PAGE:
Once school lets out and kids are home for the summer, many families encounter scheduling difficulties. This is especially true for families who have gone through a divorce and where the kids spend time between two households. For those in Maryland who are struggling to work with their former spouse to hammer out a visitation plan for this summer, it can be helpful to step back and take a different approach to the issue.
First, parents should remember that kids only have a set number of summer vacations that they will be able to recall as adults. This special time of year should be filled with fun, and should be a departure from the routines present during the school year. Having the ability to participate in summer activities while also spending time with both parents is important, and parents should focus on that goal, rather than getting caught up in debate over which parent is getting more time than he or she is due.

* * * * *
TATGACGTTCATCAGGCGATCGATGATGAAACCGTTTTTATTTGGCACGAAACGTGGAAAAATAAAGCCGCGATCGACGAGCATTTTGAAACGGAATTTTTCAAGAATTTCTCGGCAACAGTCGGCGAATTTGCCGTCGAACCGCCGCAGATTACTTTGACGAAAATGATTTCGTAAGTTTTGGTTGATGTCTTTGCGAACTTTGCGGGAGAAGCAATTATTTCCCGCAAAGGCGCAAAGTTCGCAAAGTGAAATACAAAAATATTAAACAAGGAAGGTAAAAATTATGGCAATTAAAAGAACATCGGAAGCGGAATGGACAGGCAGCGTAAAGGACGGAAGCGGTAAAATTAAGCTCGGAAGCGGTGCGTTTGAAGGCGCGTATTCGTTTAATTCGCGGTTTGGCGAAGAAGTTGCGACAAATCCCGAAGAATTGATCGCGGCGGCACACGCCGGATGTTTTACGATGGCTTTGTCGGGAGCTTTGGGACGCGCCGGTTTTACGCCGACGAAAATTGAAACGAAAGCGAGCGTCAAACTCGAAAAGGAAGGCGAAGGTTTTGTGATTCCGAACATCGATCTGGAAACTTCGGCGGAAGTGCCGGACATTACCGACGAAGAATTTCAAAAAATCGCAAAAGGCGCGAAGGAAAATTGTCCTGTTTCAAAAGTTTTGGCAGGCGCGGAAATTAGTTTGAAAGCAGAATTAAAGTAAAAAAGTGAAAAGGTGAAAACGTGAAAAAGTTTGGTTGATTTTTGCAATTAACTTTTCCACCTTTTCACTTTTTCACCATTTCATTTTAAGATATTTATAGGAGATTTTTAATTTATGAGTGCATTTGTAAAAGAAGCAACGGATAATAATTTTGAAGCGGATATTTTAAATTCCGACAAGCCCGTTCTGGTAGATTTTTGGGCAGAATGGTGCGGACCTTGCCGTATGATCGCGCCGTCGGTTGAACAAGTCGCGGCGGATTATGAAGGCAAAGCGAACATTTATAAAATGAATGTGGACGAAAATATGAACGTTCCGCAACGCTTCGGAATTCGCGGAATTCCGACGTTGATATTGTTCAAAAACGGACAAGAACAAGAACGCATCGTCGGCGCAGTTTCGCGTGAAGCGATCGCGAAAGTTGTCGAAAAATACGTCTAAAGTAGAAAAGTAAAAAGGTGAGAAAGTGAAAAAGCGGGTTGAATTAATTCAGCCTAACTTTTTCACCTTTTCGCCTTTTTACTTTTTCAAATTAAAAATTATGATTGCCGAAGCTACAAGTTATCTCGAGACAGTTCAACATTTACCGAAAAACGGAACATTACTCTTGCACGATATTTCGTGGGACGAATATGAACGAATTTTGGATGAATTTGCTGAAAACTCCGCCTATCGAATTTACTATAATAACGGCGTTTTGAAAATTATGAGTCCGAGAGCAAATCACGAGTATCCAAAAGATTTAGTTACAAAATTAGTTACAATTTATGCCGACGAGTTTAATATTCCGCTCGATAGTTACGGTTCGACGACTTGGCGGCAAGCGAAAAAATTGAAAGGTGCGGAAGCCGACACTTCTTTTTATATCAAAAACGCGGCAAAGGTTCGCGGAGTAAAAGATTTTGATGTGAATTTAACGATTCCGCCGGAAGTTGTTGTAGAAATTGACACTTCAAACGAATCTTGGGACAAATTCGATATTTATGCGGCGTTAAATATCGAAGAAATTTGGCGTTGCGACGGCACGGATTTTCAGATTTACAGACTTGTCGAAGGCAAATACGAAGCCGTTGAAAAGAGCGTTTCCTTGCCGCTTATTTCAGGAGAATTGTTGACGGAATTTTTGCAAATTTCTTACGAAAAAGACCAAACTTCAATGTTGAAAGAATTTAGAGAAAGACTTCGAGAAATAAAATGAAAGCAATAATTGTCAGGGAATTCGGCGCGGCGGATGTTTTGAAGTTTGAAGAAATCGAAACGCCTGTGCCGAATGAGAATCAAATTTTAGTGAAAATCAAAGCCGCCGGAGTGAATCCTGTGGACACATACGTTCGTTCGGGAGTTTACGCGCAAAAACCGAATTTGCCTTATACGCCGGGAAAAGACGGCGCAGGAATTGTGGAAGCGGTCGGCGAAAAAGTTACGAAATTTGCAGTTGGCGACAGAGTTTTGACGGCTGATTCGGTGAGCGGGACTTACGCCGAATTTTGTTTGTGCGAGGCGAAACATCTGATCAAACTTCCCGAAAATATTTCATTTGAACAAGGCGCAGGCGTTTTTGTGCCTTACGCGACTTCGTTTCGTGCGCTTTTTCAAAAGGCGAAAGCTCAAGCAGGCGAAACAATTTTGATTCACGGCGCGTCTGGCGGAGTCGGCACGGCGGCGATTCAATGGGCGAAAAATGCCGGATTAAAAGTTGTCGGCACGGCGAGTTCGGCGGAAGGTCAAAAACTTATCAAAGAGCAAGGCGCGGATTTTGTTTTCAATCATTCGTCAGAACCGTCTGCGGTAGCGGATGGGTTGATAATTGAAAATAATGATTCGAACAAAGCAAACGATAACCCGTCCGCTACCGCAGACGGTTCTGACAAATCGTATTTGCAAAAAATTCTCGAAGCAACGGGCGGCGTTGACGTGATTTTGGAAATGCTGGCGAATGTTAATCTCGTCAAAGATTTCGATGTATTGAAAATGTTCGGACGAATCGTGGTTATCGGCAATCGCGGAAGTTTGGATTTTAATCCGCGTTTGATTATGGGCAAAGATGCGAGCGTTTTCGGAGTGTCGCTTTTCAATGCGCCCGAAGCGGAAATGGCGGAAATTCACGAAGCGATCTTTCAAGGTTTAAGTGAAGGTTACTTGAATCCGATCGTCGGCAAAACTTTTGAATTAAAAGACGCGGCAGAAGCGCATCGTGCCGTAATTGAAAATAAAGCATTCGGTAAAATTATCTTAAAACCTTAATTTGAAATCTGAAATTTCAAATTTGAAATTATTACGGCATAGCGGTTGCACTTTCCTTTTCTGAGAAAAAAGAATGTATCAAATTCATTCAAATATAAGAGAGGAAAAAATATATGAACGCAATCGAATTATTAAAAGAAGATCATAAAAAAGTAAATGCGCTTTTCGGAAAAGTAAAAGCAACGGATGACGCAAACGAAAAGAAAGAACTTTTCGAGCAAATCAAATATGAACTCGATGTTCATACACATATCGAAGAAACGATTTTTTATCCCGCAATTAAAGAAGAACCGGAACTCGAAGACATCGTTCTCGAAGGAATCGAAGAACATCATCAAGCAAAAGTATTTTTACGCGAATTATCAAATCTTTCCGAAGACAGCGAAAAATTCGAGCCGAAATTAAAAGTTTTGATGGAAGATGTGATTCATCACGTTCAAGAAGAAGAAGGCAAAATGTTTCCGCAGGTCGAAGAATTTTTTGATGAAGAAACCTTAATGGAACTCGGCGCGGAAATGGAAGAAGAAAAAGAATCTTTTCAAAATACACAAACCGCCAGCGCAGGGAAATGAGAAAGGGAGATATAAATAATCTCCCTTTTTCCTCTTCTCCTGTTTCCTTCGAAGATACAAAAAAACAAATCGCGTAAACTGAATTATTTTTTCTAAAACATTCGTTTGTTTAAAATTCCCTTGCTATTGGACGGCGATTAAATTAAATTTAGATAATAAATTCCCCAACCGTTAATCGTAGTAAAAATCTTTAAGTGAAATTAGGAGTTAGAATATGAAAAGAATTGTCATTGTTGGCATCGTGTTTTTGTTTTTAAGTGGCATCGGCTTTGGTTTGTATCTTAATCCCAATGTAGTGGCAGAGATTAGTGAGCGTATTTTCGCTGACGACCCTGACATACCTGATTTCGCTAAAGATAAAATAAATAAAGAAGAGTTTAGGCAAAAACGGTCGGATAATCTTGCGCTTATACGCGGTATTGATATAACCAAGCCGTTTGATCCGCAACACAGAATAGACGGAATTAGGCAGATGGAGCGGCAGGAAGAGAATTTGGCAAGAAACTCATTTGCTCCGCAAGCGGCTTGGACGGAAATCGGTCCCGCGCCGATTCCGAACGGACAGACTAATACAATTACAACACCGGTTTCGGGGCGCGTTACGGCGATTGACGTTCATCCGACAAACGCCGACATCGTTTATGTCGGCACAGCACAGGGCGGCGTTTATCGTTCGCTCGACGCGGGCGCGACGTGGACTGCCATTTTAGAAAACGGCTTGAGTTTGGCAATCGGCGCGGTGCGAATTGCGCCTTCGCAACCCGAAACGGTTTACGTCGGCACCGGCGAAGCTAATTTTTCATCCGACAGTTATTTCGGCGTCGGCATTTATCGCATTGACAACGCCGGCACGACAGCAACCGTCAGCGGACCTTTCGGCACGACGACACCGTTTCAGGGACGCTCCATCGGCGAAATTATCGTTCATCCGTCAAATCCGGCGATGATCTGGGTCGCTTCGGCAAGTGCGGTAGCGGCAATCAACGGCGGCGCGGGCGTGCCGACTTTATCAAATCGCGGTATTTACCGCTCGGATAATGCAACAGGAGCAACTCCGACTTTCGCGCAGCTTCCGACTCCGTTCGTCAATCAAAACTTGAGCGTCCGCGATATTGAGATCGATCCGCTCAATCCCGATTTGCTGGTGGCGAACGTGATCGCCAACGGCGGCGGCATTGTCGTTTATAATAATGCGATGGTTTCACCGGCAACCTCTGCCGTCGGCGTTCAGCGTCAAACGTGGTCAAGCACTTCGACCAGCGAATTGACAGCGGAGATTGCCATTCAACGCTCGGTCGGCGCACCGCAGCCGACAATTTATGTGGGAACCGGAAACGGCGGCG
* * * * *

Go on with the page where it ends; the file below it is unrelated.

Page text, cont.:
Second, it is important to recognize that outside factors will guide some aspects of summer vacation. Parents have little control over whether a child is required to attend summer school, or over the timeframe in which a visit to the grandparents can be accomplished. Similarly, if one or both parents wish to take the kids on a vacation this summer, those plans can be hard to change to accommodate a rigid child custody schedule.
Flexibility is key to finding the right balance for custody and visitation issues during the summer break. That may mean losing out on certain days when a child is scheduled to be home, but it should also mean expecting a similar degree of flexibility when the time comes to request a schedule change from the other parent. When both Maryland parents are willing to compromise, the end result can be a summer full of fun and relaxation for all involved, and minimal strife between parents.
Source: The Huffington Post, "5 Tips to Prevent Discord While Sharing Custody of the Children Over the Summer", Steve Mindel, June 7, 2016